Winter gloves for scrambling

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cottonmountaineering
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Re: Winter gloves for scrambling

Post by cottonmountaineering »

JtheChemE wrote: Tue Dec 15, 2020 1:31 pm
cottonmountaineering wrote: Tue Dec 15, 2020 9:41 am
Altitude High wrote: Tue Dec 15, 2020 9:18 am Anyone have an opinion based on experience of the Hestra Heli leather mitts vs. Alti mitts? Looks like the Heli is slightly more dexterous, compared to zero dexterity in the Alti.
i have both, the alti mitts are overkill for anything in the lower 48. hestra mitt is appropriate for winter in colorado and the leather is very good, i can do my ski buckles and other things like that with the mitts on
I don't think it's accurate to categorically say the "alti mitts are overkill for anything in the lower 48". I have been out in some truly foul weather here in CO winter where anything else would have resulted in an undesirable outcome. Alti mitts are 100% always in my winter kit every outing, and have seen heavy use over the last 5 years doing winter 14ers and are still going strong.

I've also done plenty of ez third class in alti mitts. For more difficult scrambling (but not sustained) I'll just use the cheap $10 liner gloves (or no gloves for a single odd move) from costco, and when done I'll warm my hands up in mittens. For more sustained scrambling, I've put a few hard years into Hestra Heli gloves, and they have held up pretty well. For either my mitts or the heli, it is nice to have a modular system (shell + Insulator) so that I can dial the dexterity/warmth as needed in combo with a liner.

I did try the Kinco / leather ice fishing glove route, but I didn't like not having a gauntlet / wrist straps / finger loop. They also just felt way too bulky, but admittedly I did not give them a chance and break them in.
to be honest if its below about -25f windchill im just going to wait for better weather, hestra is adequate for everything else
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Re: Winter gloves for scrambling

Post by angry »

JtheChemE wrote: Tue Dec 15, 2020 1:31 pm
cottonmountaineering wrote: Tue Dec 15, 2020 9:41 am
Altitude High wrote: Tue Dec 15, 2020 9:18 am Anyone have an opinion based on experience of the Hestra Heli leather mitts vs. Alti mitts? Looks like the Heli is slightly more dexterous, compared to zero dexterity in the Alti.
i have both, the alti mitts are overkill for anything in the lower 48. hestra mitt is appropriate for winter in colorado and the leather is very good, i can do my ski buckles and other things like that with the mitts on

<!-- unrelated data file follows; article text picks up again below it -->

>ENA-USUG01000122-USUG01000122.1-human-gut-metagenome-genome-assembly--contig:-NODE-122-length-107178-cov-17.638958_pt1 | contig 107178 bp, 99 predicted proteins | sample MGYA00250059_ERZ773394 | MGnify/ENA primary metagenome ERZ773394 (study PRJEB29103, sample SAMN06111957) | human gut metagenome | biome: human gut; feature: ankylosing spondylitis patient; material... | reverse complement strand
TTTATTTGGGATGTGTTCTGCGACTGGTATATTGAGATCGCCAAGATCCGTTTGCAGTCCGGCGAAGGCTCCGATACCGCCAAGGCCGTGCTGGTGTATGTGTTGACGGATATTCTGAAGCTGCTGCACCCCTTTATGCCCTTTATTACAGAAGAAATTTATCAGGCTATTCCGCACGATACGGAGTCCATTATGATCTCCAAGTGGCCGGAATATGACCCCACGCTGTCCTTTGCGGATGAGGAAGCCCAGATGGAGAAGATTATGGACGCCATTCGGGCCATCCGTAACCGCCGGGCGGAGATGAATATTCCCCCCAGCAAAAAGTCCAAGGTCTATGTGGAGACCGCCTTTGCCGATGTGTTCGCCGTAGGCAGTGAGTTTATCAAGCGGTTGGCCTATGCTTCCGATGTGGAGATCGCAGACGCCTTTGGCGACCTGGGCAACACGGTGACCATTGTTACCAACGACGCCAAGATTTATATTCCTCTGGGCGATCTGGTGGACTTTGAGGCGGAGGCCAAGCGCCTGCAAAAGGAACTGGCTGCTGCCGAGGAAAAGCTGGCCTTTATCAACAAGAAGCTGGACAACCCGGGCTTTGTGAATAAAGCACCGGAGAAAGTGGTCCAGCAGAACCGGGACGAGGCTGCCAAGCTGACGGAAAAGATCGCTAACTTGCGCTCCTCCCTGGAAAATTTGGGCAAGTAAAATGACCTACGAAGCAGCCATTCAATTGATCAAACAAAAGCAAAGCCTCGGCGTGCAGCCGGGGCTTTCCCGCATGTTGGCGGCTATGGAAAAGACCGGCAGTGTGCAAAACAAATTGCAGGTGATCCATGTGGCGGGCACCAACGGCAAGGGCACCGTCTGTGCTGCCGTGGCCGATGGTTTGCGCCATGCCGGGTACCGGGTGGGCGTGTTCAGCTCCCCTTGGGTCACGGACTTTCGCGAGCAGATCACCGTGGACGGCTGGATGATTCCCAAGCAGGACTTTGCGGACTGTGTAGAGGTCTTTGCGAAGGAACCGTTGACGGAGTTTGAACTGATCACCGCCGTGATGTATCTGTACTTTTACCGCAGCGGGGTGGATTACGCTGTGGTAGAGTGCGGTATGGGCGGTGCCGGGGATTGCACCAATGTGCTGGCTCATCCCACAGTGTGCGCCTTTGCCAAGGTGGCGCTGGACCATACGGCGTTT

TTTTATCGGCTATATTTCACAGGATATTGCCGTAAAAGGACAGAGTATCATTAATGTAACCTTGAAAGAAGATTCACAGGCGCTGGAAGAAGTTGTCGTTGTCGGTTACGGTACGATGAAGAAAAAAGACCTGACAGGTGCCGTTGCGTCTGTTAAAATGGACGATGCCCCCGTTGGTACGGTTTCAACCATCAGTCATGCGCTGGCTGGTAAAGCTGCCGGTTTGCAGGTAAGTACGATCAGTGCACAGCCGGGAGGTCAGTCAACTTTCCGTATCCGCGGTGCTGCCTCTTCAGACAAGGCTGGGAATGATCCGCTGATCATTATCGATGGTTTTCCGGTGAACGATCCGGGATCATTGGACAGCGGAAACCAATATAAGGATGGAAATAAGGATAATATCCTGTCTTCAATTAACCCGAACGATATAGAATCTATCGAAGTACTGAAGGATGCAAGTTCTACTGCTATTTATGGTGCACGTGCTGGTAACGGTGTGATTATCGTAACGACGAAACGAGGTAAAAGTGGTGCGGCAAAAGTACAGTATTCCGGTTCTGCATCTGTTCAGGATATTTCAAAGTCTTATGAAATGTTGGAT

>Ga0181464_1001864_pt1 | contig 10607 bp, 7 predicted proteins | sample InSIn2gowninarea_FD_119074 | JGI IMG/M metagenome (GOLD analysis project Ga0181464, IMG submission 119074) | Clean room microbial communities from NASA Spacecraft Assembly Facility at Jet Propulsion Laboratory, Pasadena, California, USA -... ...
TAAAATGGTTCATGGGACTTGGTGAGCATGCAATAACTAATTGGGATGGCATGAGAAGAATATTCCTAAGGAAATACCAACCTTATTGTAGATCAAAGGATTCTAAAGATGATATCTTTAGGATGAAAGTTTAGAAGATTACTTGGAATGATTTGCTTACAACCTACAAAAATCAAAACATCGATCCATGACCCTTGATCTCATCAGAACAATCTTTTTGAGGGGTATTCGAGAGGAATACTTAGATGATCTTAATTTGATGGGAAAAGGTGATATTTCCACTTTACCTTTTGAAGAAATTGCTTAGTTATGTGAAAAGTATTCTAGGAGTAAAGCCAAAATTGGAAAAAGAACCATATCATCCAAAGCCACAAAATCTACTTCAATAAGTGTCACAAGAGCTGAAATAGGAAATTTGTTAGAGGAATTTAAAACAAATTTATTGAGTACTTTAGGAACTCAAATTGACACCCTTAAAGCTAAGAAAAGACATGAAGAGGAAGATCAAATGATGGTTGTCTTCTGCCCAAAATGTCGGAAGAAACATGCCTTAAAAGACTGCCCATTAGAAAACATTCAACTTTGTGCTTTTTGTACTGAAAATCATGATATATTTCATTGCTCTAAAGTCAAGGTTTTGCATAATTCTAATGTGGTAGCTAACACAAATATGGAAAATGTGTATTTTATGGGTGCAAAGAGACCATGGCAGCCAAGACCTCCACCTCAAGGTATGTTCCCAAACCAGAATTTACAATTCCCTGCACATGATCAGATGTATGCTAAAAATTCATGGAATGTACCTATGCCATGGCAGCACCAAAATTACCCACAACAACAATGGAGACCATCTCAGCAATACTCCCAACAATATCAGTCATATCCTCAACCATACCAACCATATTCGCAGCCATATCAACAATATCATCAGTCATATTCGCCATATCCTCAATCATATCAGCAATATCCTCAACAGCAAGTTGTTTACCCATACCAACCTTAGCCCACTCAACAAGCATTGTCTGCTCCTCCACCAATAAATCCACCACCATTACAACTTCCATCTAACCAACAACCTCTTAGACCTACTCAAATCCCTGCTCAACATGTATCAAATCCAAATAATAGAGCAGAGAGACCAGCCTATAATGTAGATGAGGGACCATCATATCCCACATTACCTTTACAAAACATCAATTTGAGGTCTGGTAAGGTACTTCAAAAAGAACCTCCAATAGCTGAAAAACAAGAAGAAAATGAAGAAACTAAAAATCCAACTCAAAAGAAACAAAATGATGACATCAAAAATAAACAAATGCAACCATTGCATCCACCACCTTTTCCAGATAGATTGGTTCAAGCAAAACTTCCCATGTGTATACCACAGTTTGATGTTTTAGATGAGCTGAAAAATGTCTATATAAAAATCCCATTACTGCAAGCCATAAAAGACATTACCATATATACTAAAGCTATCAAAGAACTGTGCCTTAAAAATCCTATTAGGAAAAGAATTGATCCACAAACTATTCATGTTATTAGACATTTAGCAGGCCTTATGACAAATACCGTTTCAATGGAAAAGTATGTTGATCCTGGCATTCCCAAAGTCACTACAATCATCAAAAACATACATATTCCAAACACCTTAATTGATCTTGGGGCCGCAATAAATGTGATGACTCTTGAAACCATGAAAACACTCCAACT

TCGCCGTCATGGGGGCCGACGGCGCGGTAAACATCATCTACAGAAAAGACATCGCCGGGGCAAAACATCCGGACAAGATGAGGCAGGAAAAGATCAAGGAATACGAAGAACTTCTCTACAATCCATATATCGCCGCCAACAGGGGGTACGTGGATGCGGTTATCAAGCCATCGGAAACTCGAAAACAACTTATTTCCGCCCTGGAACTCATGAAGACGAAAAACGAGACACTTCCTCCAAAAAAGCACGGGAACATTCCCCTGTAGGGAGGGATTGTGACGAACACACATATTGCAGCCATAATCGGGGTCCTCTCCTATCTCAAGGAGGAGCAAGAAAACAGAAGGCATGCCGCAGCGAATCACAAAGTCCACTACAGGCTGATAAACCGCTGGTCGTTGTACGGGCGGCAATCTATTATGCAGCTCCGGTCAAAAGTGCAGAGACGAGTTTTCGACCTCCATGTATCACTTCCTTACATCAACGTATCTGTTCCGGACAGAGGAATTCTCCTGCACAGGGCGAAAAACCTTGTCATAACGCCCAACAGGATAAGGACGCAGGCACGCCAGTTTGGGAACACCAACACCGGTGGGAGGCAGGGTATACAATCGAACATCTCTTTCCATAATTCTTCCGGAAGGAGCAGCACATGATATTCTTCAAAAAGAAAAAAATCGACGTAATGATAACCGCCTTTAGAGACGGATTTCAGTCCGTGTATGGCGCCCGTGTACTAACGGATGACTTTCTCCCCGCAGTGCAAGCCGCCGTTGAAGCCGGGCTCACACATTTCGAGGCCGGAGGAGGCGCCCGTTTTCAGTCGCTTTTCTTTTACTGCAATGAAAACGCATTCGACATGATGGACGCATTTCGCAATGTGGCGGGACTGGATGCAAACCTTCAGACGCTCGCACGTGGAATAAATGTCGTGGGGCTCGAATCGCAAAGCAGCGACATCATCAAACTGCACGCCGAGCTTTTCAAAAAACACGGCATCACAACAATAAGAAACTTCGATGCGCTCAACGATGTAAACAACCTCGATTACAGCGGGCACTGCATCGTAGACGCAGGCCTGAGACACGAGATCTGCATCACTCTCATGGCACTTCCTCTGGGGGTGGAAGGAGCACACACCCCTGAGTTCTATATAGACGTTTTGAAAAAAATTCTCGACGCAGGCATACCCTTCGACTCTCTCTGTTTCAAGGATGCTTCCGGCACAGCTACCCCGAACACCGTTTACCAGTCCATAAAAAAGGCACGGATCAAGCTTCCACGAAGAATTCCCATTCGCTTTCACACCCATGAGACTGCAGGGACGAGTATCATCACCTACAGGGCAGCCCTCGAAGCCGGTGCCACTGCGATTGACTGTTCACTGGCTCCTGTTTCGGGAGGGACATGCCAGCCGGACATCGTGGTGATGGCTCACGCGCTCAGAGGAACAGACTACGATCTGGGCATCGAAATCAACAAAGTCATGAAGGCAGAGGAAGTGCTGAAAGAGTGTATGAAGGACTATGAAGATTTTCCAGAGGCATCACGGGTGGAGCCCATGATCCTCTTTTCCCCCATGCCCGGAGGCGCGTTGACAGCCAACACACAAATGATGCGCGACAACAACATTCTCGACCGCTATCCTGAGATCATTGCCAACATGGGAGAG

I don't think it's accurate to categorically say the "alti mitts are overkill for anything in the lower 48". I have been out in some truly foul weather here in CO winter where anything else would have resulted in an undesirable outcome. Alti mitts are 100% always in my winter kit every outing, and have seen heavy use over the last 5 years doing winter 14ers and are still going strong.

I've also done plenty of ez third class in alti mitts. For more difficult scrambling (but not sustained) I'll just use the cheap $10 liner gloves (or no gloves for a single odd move) from costco, and when done I'll warm my hands up in mittens. For more sustained scrambling, I've put a few hard years into Hestra Heli gloves, and they have held up pretty well. For either my mitts or the heli, it is nice to have a modular system (shell + Insulator) so that I can dial the dexterity/warmth as needed in combo with a liner.

I did try the Kinco / leather ice fishing glove route, but I didn't like not having a gauntlet / wrist straps / finger loop. They also just felt way too bulky, but admittedly I did not give them a chance and break them in.
Same. I use my alti mitts all the time...not for scrambling obviously, but I'd rather have warm hands than not.
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Re: Winter gloves for scrambling

Post by Wildernessjane »

JtheChemE wrote: Tue Dec 15, 2020 1:31 pm
I don't think it's accurate to categorically say the "alti mitts are overkill for anything in the lower 48". I have been out in some truly foul weather here in CO winter where anything else would have resulted in an undesirable outcome. Alti mitts are 100% always in my winter kit every outing, and have seen heavy use over the last 5 years doing winter 14ers and are still going strong.